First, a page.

• Problems with national banking system
  • Inelastic money supplyno lender of last resort
  • Pyramiding of reserves from small to large banks
    produced financial panics at times
  • Payment and check clearing system inefficient

10
Origins of the Federal Reserve System
  • Prior to 1863, banks issued bank notes that
    functioned like our present day currency but were
    the obligations of individual banks.
  • Because of the risk of failure, some banks notes
    traded at a discount.
  • The quantity of money in circulation fluctuated
    with the business cycle, possibly exaggerating
    those cycles.

11
Origins of the Federal Reserve System (concluded)
  • Demand deposits were not insured, so they were
    often discounted when the bank was distant,
    suspect, or unknown.
  • Further, banks were subject to liquidity problems
    and the economy suffered several recessions and
    crises, culminating in the crash of 1907.
  • These problems lead to the passage of the Federal
    Reserve Act in 1913.

12
The Initial Purposes of the Fed Were to
  • Provide an elastic currency supply (money supply
    control).
  • Serve as a lender of last resort (discount
    window).
  • Provide for a sounder banking system (bank
    regulatory and supervisory powers).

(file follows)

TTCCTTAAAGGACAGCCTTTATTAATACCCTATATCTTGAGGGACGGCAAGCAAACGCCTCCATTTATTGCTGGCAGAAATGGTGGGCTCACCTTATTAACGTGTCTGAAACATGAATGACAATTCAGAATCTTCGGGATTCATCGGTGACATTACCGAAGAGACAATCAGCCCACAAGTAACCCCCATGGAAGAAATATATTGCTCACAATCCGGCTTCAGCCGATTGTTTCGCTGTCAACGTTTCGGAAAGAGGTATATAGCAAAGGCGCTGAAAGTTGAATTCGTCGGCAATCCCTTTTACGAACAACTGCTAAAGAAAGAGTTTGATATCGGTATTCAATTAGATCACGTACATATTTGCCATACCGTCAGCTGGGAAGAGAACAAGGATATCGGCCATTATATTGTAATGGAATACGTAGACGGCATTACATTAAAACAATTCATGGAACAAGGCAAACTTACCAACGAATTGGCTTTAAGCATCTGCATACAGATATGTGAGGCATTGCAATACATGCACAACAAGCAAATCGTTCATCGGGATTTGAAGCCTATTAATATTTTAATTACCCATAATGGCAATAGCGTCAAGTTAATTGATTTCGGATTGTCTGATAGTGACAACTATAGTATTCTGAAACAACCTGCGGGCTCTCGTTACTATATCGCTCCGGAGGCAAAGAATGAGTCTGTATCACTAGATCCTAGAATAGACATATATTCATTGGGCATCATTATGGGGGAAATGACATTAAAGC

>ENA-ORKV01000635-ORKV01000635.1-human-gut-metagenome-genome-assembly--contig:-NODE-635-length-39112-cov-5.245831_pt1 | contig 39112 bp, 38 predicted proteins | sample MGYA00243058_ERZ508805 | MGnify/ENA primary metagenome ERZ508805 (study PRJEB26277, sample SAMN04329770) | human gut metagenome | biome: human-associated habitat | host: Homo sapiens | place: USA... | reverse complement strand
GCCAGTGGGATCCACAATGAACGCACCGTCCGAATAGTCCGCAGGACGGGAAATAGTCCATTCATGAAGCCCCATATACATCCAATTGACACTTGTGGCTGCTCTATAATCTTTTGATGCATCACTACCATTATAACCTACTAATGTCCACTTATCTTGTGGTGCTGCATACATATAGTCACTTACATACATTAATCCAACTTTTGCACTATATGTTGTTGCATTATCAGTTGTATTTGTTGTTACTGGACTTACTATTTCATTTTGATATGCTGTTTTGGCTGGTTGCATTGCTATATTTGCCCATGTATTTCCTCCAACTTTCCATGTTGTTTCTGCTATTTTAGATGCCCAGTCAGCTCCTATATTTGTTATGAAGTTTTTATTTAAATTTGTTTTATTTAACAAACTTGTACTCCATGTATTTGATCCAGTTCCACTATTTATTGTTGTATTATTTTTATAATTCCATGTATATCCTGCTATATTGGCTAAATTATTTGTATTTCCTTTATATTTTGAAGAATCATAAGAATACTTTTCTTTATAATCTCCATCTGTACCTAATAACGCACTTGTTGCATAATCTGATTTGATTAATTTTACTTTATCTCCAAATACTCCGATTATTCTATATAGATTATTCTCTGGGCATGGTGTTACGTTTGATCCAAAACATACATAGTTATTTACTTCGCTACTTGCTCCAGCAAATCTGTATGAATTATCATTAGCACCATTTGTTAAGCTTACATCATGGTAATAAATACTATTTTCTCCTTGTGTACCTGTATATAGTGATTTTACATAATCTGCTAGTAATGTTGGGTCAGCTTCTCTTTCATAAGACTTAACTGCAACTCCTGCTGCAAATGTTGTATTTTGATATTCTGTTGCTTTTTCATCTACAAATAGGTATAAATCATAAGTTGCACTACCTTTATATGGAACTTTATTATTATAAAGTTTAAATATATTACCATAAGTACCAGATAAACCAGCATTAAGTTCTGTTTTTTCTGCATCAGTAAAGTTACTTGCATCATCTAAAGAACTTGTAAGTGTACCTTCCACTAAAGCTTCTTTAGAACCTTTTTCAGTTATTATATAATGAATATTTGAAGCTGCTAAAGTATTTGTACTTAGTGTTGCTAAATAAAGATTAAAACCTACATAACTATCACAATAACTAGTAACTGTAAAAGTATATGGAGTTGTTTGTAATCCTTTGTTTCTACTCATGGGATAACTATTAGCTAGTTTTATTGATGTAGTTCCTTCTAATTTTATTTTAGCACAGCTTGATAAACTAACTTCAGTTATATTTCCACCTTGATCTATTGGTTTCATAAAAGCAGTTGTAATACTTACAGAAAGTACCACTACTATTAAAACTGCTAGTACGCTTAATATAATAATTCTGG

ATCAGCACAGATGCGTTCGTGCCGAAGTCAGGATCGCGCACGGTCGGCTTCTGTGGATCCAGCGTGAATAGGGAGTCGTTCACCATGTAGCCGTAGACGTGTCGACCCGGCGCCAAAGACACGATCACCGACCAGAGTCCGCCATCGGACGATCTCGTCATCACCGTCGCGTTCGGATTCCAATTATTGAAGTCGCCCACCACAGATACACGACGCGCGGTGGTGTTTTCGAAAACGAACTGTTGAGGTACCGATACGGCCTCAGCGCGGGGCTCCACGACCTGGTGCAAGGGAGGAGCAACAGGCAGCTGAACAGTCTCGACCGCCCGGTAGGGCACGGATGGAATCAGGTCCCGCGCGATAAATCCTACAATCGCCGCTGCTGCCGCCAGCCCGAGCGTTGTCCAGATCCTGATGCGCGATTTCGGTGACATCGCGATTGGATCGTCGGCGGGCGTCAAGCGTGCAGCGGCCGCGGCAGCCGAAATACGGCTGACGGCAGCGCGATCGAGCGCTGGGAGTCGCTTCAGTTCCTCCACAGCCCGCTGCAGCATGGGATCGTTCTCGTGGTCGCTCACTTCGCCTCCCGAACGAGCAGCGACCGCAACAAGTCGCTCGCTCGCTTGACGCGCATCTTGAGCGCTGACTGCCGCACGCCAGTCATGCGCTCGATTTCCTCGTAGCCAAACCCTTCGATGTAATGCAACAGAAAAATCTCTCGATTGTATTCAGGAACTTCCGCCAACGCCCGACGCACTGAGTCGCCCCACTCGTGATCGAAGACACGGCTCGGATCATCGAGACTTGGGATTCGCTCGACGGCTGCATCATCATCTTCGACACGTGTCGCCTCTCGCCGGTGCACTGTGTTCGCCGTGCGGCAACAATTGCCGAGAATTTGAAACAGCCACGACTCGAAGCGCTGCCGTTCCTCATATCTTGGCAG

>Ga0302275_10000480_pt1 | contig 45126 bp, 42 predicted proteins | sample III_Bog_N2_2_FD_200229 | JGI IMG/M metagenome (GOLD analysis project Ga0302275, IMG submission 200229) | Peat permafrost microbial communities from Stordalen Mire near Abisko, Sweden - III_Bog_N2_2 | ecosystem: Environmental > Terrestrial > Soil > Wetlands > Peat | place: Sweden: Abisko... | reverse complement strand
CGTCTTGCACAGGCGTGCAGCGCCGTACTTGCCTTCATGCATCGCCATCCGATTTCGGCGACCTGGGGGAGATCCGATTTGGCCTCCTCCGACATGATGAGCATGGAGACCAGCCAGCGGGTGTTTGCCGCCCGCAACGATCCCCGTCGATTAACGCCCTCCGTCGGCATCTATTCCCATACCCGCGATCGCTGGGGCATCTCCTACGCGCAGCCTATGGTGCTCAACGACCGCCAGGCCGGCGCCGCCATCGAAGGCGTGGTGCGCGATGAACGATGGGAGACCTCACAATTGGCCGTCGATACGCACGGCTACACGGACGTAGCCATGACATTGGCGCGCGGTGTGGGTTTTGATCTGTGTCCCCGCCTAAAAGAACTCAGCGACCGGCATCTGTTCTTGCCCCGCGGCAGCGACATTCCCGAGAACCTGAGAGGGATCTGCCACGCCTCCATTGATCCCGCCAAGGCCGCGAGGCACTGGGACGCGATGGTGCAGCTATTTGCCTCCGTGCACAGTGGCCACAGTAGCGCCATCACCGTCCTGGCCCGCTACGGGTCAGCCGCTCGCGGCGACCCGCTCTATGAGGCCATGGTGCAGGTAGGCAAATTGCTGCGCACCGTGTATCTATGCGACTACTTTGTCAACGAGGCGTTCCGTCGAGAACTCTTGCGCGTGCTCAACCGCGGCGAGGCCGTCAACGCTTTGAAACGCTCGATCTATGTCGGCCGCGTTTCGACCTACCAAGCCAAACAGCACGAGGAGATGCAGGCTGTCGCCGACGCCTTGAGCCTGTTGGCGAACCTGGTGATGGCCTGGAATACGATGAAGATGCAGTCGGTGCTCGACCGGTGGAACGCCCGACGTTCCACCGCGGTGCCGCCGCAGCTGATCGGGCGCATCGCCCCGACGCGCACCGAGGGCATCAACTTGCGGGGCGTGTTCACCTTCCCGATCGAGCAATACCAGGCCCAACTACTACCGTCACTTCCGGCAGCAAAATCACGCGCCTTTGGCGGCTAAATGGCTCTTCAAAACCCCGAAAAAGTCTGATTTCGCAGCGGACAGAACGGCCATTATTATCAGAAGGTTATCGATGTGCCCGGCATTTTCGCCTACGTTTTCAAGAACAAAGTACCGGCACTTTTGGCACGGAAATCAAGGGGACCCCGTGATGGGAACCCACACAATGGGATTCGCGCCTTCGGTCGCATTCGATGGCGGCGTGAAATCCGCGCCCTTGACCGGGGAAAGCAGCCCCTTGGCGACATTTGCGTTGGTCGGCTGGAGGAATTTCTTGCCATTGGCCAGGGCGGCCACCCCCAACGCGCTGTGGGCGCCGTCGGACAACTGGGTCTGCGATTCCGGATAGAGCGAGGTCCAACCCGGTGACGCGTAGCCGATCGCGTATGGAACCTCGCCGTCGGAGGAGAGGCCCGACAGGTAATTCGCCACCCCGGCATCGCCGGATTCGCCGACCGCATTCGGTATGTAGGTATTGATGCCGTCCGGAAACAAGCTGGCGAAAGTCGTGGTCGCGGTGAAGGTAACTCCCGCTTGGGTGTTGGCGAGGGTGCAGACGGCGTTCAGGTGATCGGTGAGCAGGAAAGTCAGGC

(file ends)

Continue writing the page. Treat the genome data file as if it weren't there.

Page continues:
• Improve the payments system (check clearing and
    promoting payments system technology).

13
Nonmonetary Powers of the Fed
  • Regulation Q -- established the maximum rate that
    depository institutions could pay on deposit
    accounts until it was phased out over the
    1980-1986 period.
  • Securities Credit Regulation -- establishes
    borrowing (margin) limits for buyers of
    securities on margin.
  • Supervision and Examination of State Member Banks
    by Fed.

14
Nonmonetary Powers of the Fed (concluded)
  • Regulation of Bank and Financial Holding
    Companies.
  • Regulation of Payment System.
  • Control of International Banking Activities.
  • Consumer Credit Regulation
  • Fiscal Agent for the U.S. Treasury.
  • Tax and Loan Accounts at depository institutions
    then moved to Fed when Treasury wants to spend it
  • Moral Suasion - Chairman Greenspans speeches
    and testimony before Congress

15
1946 Full Employment Act
  • Stable Dollar
  • Full Employment